Understanding EclipseLink, 2.4
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About Cache Expiration and Invalidation

By default, objects remain in the shared cache until they are explicitly deleted or garbage collected.

You can configure any entity with an expiry that lets you specify either the number of milliseconds after which an entity instance should expire from the cache, or a time of day that all instances of the entity class should expire from the cache. Expiry is set on the @Cache annotation or <cache> XML element, and can be configured in two ways:

When an instance expires, it is only invalidated in the cache. It is not removed from the cache, but when next accessed it will be refreshed from the database as part of the query that was used to access it.

The application can also explicitly invalidate objects in the cache using the JPA Cache API, or the EclipseLink JpaCache API.

Expiry can also be used in the query results cache. See About Query Results Cache.

Invalidation can also be used in a cluster through cache coordination, or from database events using database event notification. See Coordinated Cache and Clustering.

Advanced Cache Invalidation

Alternatively, you can configure any object with a CacheInvalidationPolicy that lets you specify, either with annotations or XML, under what circumstances a cached object is invalid. When any query attempts to read an invalid object, EclipseLink will go to the data source for the most up-to-date version of that object, and update the cache with this information.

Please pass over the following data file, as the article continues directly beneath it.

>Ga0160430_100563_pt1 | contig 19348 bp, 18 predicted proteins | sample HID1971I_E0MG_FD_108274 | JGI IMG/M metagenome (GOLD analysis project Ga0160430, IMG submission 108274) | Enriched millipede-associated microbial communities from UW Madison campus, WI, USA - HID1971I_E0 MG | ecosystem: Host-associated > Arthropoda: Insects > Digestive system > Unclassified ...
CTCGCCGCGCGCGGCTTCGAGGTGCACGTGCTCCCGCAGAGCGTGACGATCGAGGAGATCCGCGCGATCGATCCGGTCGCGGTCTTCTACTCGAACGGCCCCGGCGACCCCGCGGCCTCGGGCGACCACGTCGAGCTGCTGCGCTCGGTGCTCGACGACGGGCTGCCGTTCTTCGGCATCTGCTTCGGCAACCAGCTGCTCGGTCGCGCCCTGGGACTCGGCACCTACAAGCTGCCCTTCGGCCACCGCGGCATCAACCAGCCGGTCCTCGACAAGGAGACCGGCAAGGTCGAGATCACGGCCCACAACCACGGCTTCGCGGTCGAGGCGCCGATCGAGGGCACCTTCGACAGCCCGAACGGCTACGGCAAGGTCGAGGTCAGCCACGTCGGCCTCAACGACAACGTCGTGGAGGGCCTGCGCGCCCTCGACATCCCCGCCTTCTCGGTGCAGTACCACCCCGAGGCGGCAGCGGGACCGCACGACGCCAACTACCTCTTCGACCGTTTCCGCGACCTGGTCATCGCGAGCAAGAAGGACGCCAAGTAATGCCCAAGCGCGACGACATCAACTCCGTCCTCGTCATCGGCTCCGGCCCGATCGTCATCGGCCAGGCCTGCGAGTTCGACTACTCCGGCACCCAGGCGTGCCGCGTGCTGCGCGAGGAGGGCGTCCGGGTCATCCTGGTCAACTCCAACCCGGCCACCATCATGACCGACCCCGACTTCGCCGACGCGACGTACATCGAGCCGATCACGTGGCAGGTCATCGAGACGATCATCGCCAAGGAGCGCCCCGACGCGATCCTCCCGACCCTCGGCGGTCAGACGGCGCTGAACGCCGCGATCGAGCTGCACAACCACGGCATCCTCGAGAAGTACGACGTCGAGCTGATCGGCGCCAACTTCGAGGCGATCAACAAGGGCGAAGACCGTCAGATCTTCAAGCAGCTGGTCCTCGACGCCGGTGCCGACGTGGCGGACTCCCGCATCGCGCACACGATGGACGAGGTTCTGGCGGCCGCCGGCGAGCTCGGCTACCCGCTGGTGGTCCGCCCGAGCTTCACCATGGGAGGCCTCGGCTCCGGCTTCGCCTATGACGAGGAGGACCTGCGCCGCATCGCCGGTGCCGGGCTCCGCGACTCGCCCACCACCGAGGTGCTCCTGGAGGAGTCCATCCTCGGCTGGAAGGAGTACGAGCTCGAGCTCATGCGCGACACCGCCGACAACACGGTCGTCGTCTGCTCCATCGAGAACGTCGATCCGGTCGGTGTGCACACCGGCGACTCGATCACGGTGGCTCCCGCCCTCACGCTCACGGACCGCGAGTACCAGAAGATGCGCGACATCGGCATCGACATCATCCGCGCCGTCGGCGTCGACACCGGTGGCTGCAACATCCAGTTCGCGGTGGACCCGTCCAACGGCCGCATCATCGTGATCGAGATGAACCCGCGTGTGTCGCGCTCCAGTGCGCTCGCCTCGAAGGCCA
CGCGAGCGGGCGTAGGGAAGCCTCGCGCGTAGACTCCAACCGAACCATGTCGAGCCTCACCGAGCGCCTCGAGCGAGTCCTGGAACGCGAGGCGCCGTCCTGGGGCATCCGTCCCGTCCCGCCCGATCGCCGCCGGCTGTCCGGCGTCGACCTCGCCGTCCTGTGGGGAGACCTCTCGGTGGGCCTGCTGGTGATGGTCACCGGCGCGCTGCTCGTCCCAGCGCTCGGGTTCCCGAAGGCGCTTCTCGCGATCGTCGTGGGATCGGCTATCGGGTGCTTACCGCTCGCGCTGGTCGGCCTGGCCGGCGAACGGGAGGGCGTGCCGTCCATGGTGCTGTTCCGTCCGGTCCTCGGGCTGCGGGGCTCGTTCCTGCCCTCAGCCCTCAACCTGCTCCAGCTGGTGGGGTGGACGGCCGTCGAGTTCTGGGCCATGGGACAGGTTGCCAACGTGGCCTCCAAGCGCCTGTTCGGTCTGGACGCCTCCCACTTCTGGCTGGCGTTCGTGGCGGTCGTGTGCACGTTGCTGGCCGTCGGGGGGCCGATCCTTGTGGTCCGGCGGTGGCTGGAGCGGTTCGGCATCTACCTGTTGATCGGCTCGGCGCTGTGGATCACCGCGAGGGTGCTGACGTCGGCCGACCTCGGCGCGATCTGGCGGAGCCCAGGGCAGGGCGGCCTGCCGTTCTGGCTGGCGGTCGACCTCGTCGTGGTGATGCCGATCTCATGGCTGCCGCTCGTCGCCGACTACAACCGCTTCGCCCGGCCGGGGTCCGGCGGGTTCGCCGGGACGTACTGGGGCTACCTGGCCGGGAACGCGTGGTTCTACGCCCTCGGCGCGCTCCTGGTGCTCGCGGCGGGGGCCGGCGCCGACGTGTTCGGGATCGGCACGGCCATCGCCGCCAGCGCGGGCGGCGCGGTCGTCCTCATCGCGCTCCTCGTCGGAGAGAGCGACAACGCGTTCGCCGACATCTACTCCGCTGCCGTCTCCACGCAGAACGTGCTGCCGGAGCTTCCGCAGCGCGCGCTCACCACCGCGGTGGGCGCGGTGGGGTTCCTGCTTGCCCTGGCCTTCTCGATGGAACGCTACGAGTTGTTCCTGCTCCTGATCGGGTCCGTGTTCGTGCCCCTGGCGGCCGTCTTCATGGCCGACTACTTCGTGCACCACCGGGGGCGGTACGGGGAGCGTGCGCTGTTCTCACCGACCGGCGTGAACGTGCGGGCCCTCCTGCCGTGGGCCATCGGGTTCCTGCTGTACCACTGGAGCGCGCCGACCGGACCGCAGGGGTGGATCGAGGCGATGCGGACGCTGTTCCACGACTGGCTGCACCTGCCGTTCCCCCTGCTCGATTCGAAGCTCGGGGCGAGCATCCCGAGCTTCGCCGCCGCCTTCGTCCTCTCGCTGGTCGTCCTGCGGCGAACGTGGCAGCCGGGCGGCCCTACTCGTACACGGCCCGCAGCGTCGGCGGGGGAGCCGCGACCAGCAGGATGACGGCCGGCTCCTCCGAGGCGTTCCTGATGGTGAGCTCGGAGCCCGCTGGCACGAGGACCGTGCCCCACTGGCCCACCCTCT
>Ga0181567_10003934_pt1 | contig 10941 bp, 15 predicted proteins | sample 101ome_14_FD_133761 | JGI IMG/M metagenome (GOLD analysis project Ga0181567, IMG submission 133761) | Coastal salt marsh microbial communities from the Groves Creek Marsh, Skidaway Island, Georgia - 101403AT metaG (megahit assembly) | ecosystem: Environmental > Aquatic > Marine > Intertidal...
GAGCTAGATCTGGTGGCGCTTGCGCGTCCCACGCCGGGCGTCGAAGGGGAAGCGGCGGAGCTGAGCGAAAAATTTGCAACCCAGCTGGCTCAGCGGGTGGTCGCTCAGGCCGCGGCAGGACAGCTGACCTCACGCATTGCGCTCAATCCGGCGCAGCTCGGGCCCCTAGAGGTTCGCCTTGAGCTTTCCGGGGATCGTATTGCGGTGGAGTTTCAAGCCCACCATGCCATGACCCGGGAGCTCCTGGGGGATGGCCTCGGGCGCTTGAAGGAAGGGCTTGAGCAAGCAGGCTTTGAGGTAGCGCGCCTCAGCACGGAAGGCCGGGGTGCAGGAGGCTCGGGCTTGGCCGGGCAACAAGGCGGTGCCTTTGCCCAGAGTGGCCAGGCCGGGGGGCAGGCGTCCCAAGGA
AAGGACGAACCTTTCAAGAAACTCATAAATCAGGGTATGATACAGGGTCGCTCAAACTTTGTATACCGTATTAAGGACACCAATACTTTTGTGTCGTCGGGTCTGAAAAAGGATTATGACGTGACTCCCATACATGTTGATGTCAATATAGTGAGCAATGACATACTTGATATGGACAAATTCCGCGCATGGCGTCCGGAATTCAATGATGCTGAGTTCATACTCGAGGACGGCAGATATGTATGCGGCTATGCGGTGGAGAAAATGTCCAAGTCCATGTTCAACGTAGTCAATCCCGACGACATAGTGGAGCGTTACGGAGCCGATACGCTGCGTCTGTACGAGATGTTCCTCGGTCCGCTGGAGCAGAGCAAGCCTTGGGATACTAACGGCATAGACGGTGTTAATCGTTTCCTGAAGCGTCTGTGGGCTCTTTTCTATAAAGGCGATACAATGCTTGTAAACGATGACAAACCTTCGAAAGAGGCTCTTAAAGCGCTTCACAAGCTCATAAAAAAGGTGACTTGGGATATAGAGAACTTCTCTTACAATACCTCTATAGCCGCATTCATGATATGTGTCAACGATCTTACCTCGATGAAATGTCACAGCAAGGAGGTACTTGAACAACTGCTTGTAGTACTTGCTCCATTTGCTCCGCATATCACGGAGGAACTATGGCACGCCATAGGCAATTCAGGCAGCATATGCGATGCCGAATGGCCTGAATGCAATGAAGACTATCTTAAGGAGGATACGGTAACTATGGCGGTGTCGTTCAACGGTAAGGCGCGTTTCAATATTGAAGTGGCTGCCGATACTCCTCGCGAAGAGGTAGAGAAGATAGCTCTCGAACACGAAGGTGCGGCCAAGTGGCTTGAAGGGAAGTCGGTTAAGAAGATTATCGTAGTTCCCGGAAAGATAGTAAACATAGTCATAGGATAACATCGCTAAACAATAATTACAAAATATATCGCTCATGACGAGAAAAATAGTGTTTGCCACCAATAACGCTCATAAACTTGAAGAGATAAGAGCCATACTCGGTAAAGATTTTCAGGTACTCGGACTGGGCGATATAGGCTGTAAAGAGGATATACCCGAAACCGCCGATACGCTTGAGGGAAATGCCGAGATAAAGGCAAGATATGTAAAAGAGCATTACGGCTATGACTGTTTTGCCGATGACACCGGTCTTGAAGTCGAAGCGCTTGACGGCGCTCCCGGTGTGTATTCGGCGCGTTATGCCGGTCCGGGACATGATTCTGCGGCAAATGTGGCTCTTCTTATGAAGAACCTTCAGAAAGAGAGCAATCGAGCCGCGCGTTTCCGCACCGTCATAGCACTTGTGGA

For descriptions of the available CacheInvalidationPolicy instances, see "Setting Cache Expiration" in Solutions Guide for EclipseLink.

You can configure a cache invalidation policy in the following ways:

  • At the project level that applies to all objects

  • At the descriptor level to override the project level configuration on a per-object basis

  • At the query level that applies to the results returned by the query

If you configure a query to cache results in its own internal cache, the cache invalidation policy you configure at the query level applies to the query's internal cache in the same way it would apply to the session cache.

If you are using a coordinated cache you can customize how EclipseLink communicates the fact that an object has been declared invalid. See About Cache Coordination.

The EclipseLink CacheInvalidationPolicy API offers a few advanced features that are not available through annotations or XML. It is also possible to define your own expiry or invalidation policy by defining your own CacheInvalidationPolicy. Advanced configuration can be done through using a DescriptorCustomizer to customize your entity's ClassDescriptor.

Here are a few of the CacheInvalidationPolicy advanced options:

  • isInvalidationRandomized—This allows the invalidation time to be randomized by 10% to avoid a large number of instances becoming invalid at the same time and causing a bottleneck in the database load. This is not used by default.

  • shouldRefreshInvalidObjectsOnClone—This ensures that an invalid object accessed through a relationship from another object will be refreshed in the persistence context. This is enabled by default.

  • shouldUpdateReadTimeOnUpdate—This updates an object's read time when the object is successfully updated. This is not enabled by default.